“So we are faced with worse situations for the youth. The challenges of the Portuguese youth are different from those of the Namibian youth. But we must stand together and fight against imperialism,” Alves says.

Lectures

Asked on how they benefitted from discussions and lectures, Saab notes that discussions were at a “developed level”. The presenters, she says, spoke from experience and concern. “What I have is that there are people in Namibia that care about Namibia and how to develop their country,” Saab elucidated.

“We came here to express our solidarity to the people of Namibia that they are here 25 years after their independence. They are supporting the Swapo Party which was a liberation movement. This is good. This shows the faith of the people in this party but they are also worrying about how they are going to get land,” Papadimitriou enlightened New Era.

There were concerns, however, that some lectures seemed to focus more on Namibia –considering that it was an international event.

“I think that is normal. It’s an international event but part of why we are here is to know about Namibia and through the discussions we got to know more about Namibia, how the people are thinking. It’s normal that the focus would be on Namibia and it is not something which is bad,” said Saab.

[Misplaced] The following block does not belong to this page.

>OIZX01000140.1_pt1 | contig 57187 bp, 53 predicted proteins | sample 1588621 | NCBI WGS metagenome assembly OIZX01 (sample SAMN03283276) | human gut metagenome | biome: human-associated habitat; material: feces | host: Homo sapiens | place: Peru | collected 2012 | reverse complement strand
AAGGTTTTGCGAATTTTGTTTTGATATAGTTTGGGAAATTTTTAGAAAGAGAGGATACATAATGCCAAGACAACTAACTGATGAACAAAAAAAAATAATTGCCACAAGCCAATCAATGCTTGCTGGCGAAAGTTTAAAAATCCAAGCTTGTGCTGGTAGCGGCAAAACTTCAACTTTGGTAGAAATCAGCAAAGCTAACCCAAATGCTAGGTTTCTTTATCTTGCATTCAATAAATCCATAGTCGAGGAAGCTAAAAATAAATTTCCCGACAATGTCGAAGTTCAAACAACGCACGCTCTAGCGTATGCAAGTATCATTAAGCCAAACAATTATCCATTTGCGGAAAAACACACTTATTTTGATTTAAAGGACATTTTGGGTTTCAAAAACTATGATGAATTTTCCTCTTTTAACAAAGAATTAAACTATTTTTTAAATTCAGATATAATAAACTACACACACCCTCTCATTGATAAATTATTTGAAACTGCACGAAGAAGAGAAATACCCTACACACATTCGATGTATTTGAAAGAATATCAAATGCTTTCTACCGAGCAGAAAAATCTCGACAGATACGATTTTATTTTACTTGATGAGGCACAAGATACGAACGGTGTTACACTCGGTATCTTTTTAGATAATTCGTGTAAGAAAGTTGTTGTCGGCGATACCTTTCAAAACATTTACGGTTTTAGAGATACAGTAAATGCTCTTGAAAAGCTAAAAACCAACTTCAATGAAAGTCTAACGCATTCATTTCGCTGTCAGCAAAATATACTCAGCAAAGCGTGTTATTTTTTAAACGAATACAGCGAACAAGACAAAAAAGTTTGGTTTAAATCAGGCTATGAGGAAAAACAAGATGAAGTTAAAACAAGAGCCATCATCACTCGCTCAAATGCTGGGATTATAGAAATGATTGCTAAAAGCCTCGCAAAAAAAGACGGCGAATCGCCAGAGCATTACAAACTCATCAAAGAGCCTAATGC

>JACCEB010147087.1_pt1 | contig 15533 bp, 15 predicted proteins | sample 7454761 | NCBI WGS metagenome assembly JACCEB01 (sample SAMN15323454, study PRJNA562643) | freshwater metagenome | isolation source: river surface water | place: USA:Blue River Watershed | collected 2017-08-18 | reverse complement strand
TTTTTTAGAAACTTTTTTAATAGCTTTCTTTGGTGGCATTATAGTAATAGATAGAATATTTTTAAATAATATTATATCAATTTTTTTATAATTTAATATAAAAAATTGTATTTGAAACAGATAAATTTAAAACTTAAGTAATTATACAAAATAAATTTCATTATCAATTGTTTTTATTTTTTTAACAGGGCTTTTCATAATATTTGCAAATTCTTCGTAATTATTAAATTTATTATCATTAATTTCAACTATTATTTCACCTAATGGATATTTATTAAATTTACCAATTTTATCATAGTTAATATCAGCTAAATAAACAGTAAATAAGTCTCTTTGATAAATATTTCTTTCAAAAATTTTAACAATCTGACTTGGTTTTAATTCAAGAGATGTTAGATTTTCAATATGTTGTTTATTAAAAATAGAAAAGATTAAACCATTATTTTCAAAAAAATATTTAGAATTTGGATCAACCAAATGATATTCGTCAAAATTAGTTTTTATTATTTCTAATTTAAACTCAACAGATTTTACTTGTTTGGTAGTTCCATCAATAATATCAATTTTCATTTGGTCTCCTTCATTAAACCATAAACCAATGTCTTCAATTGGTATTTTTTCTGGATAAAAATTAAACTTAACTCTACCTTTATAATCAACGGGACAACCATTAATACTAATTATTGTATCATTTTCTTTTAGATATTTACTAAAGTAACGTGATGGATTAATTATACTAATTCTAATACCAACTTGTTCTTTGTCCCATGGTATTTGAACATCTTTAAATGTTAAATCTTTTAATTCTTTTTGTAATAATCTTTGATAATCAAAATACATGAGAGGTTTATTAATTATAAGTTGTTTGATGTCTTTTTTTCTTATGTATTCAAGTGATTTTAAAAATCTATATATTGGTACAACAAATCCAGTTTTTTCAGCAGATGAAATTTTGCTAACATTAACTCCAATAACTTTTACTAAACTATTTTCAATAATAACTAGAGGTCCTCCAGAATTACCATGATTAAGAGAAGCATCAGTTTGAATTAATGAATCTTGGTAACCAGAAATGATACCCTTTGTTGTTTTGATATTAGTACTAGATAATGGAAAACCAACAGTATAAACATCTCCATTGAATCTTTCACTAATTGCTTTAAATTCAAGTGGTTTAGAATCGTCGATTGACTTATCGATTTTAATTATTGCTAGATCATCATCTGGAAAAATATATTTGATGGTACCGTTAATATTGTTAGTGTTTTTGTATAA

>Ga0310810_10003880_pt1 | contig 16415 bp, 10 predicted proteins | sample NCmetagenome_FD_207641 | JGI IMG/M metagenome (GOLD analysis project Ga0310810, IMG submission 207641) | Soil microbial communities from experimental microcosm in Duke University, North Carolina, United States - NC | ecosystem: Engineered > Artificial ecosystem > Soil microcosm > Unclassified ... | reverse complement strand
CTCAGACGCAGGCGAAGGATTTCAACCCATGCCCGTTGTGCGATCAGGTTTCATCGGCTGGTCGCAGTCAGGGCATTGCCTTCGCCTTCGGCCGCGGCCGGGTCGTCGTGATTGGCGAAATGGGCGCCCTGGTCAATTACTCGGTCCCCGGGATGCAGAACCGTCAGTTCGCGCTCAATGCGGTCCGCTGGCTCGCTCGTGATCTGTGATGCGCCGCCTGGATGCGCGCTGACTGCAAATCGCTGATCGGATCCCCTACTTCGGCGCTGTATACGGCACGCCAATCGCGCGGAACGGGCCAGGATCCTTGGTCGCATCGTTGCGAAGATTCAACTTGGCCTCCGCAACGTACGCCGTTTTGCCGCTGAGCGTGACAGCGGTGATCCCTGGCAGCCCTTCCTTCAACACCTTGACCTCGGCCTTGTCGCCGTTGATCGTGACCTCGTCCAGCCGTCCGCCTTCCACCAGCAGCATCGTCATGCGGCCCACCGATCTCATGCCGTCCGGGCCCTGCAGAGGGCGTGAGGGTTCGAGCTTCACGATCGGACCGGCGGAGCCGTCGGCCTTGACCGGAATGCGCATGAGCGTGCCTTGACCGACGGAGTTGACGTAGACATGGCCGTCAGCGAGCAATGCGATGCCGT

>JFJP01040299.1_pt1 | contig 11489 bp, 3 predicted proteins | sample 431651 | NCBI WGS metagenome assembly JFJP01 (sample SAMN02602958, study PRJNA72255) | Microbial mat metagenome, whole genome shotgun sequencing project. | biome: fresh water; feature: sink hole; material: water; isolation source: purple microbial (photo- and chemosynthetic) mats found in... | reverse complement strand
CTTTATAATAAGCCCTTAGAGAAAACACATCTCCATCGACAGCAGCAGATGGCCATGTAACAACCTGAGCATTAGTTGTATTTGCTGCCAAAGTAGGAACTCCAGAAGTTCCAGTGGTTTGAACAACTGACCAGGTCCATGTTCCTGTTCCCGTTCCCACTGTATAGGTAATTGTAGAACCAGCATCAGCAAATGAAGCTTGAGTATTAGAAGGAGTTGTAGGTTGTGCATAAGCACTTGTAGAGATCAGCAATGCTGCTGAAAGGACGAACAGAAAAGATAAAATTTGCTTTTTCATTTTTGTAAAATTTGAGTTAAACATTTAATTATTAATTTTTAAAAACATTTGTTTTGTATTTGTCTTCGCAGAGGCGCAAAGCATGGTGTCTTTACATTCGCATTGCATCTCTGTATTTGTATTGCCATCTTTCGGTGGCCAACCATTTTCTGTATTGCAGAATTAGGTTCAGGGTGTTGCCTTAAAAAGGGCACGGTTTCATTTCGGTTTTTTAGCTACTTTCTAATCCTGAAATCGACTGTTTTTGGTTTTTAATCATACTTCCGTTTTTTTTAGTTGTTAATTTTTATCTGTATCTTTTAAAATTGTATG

Alves concurred that it is very good the delegates got an opportunity to know what is happening in Namibia.

“It is a very rich programme in terms of us learning about what is really happening here. It’s very good actually. I don’t see it as a negative. At the same time we had the opportunity to discuss other aspects that do not concern Namibia only. We discussed the situation in Ukraine, Syria, Palestine and Western Sahara. We really had a global and international discussion,” continued Alves. Asked what is his message is to the youth of Namibia, Alves says: “Continue being united in your struggles to achieve new victories.”

Meanwhile, the secretary general of the DTA Youth League, Benson Katjirijova, was not impressed that national resources had to be used to make the WFDY activities possible in Namibia. He feels the money could have been used to address some of the challenges of the youth in the country instead of spending it on one political party only.

“This is a waste of the resources of our country. We should not misuse our funds because of one organisation,” Katjirijova said.

Also, he feels only youth affiliated to the Swapo Party Youth League (SPYL) were invited to take part in the WFDY activities.

“We were supposed to be informed so that we could also send delegates,” Katjirijova says. The chairperson of the WFDY National Preparatory Committee Edward Kafita said in response that it was the obligation of the National Youth Council to invite its affiliate organisations.

The WFDY started on May 11 and will conclude on Sunday May 17 and some of their events coincided with thse of the 12 May Movement that was established in recognition of the founding president Dr Sam Nujoma whose birthday was on May 12.